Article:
Now it was time to get in touch with my baking skills and see if I could make my meals gluten free. There was no flour in the house.  I found a long list of flours that I could use.  The acceptable gluten free flours include sorghum flour, bean flour, millet flour, chai flour,  quinoa flour, soy flour, white rice flour, brown rice flour, corn starch, potato starch, arrowroot starch, corn flour (not the same as cornmeal), tapioca flour, amaranth flour, buckwheat (which is not wheat), and teff.  This is not the end of the list.  There are more, such as almond meal and flax meal.  These flours and meals have no gluten and that is a good thing but causes problems with baking.  The gluten holds the shape of the dough as it rises.  So the gluten free dough needs something to hold it together and help hold the carbon dioxide as it rises.  Wheat helps bind the ingredents in a dough.  The gluten free doughs need binders, substances that hold the ingredients together.  The substances that can be used to hold the dough as the yeast makes the dough rise is guam gum and xanthum gum.  Some bakers use just one of the gums while some bakers us a mixture of the two.  Eggs, egg replacers, plain gelatin, chai seeds, flax meal, and other substances are also used to help in binding the flours and starches together.  To help the the dough rise better, there are dough enhancers (which include an acid such as vinegar or ascorbic acid).

Because the textures of the doughs are listed as being gritty, very gritty, starchy, and fluffy, they are mixed together to help improve the texture.  Most flour mixtures used to bake yeast bread, quick breads, cakes, and pastries include a percentage mixture of the flours, meals, and starches to inprove the baking texture.  Some of the flours are inexpensive and some are expensive.  It is important when buying the ingredients that there is no cross-contamination with gluten and non-gluten in the milling process.  And of course, that makes the ingredients more expensive because the millers have to have special buildings for gluten free milling or there has to be special cleaning of equipment when milling gluten free products.  For example, to make sure that oats are gluten free, the oats are purchased from farmers that dedicate their fields only to oat; there is no contamination with wheat grains in the fields.  Then, the oats are processed in gluten free buildings.  This is what makes gluten free more expensive!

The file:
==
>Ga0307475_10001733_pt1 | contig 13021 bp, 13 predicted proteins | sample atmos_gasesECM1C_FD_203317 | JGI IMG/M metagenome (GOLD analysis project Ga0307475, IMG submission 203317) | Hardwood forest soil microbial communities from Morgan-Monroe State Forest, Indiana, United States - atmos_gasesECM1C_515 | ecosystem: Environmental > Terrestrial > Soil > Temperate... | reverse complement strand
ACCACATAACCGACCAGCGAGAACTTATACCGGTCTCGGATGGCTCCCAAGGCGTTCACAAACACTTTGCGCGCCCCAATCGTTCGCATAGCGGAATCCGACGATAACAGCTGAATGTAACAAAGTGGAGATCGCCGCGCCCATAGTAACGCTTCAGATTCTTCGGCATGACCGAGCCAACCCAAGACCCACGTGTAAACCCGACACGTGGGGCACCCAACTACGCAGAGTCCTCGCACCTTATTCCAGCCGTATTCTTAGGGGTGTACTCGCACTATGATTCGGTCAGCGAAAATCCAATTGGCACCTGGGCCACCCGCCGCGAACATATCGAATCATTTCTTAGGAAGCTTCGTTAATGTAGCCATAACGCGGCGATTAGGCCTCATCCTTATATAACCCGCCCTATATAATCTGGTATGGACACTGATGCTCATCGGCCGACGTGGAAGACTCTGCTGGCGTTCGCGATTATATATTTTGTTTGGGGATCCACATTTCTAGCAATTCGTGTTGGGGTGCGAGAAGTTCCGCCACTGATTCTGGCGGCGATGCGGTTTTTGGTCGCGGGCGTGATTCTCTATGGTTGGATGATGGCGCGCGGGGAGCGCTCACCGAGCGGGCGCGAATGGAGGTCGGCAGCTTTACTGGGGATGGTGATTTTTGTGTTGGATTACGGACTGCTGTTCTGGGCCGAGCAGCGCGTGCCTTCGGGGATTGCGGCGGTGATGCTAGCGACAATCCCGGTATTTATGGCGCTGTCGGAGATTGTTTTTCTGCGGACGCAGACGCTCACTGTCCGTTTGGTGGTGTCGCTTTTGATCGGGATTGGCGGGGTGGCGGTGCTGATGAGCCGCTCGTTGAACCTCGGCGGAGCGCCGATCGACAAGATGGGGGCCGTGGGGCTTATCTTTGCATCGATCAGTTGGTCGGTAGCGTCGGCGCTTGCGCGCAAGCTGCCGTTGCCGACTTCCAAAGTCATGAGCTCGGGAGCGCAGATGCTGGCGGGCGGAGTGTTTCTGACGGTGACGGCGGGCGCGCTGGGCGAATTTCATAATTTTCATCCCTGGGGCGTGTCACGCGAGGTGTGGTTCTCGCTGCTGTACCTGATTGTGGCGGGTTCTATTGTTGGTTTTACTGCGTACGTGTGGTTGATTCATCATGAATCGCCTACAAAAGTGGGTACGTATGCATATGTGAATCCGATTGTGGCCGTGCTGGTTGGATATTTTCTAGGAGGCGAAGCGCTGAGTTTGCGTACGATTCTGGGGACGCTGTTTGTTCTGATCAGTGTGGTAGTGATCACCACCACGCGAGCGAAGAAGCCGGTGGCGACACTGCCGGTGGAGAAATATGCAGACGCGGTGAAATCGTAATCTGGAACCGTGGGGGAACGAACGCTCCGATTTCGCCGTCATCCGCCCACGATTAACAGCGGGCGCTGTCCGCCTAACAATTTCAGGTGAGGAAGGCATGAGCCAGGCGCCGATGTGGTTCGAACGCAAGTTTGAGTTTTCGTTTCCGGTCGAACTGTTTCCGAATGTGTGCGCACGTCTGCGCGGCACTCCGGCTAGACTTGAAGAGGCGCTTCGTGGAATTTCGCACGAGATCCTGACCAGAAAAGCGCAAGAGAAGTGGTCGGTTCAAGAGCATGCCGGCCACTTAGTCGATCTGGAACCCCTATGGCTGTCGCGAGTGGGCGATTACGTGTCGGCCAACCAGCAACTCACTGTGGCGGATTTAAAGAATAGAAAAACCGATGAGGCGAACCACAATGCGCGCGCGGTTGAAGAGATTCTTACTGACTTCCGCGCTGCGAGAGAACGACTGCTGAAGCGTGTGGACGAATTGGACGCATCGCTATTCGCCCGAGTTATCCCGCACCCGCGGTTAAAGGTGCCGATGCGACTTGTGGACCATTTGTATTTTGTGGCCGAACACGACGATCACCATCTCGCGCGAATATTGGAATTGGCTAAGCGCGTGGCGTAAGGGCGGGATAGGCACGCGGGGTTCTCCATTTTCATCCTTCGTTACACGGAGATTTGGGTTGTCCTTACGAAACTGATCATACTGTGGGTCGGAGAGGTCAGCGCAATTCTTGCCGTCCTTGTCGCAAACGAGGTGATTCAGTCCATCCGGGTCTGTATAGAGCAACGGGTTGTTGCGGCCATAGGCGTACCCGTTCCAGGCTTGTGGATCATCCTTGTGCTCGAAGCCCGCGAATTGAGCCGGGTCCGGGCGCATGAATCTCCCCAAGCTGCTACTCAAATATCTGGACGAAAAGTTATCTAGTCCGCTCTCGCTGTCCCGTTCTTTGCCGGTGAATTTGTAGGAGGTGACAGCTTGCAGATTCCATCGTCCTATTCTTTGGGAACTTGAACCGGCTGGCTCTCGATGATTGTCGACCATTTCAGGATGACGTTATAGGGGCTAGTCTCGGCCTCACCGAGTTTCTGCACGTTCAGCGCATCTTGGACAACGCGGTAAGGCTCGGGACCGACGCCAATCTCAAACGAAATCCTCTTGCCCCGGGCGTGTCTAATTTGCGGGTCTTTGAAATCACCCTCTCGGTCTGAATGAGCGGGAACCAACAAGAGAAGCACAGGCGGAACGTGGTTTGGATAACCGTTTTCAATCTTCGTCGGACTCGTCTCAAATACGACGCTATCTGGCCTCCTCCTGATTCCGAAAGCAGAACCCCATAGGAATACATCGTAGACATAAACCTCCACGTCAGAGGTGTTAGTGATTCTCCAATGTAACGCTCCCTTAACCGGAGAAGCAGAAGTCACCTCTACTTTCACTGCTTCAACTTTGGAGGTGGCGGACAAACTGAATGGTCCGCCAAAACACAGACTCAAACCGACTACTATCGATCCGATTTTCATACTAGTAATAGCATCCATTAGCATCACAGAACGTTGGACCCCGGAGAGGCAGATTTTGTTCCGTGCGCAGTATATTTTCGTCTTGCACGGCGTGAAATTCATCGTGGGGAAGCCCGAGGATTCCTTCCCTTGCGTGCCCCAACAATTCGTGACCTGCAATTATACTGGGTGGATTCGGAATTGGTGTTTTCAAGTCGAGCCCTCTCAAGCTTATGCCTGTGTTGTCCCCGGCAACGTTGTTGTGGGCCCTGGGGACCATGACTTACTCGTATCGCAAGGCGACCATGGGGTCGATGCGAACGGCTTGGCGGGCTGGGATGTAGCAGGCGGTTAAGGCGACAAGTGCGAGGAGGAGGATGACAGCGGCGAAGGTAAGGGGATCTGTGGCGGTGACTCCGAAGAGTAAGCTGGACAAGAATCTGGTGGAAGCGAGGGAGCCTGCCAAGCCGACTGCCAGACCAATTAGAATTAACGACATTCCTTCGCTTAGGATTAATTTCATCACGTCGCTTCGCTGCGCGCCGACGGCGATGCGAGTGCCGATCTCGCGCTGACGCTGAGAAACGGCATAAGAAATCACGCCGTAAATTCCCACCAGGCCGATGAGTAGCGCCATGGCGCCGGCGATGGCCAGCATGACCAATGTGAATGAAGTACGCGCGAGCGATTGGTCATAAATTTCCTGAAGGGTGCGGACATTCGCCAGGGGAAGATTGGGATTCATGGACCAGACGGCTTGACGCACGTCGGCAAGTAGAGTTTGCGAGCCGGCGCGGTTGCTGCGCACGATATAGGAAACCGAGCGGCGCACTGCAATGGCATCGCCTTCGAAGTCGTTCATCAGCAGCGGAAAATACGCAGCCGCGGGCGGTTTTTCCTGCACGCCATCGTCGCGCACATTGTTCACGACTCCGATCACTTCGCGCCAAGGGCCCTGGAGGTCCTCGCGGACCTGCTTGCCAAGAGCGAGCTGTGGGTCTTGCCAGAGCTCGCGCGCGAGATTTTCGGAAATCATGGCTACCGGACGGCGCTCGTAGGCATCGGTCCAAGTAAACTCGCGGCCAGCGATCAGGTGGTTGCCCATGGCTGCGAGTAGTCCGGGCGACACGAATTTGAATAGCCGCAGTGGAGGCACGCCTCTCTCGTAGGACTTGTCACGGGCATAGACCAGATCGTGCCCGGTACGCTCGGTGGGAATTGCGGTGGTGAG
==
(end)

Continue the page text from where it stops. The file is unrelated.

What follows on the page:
I do eat homemade gluten free bread products every day for three main reasons.  Most all flour products cause a rise in blood sugar for diabetics, especially those products made with rice flours.  Two, making gluten free products is not cheap.  The third reason is the time factor in making the gluten free products. Homemade gluten free products do not have a long shelf life because there are no preservatives, which can also be good for the body.  Completely going without, I found, is not necessary. It is disappointing to have to eat hamburgers all the time without a bun.  Sometimes, it is nice to have a warm blueberry muffin for breakfast and delightful to have cheese and crackers as a snack.  So, the expense, time and sugar/carb control causes me to be frugal in eating the gluten free products.  I try to remember the joy in in being frugal is that it is easier to control body weight.

I am learning everyday how to live gluten free.  It is not something I cherish but it has made me feel better.  Even though the gluten free products are certainly not the perfect specimens I learned to bake in home economics classes in college, I am learning to accept the difference -  gluten free will never look, nor taste the same as wheat products.  Gluten free has its own physical and chemical characteristics and properties.  One has to deal with that and move on, making the best product possible with those characteristics and properties.  That is my challenge!

No comments:

Post a Comment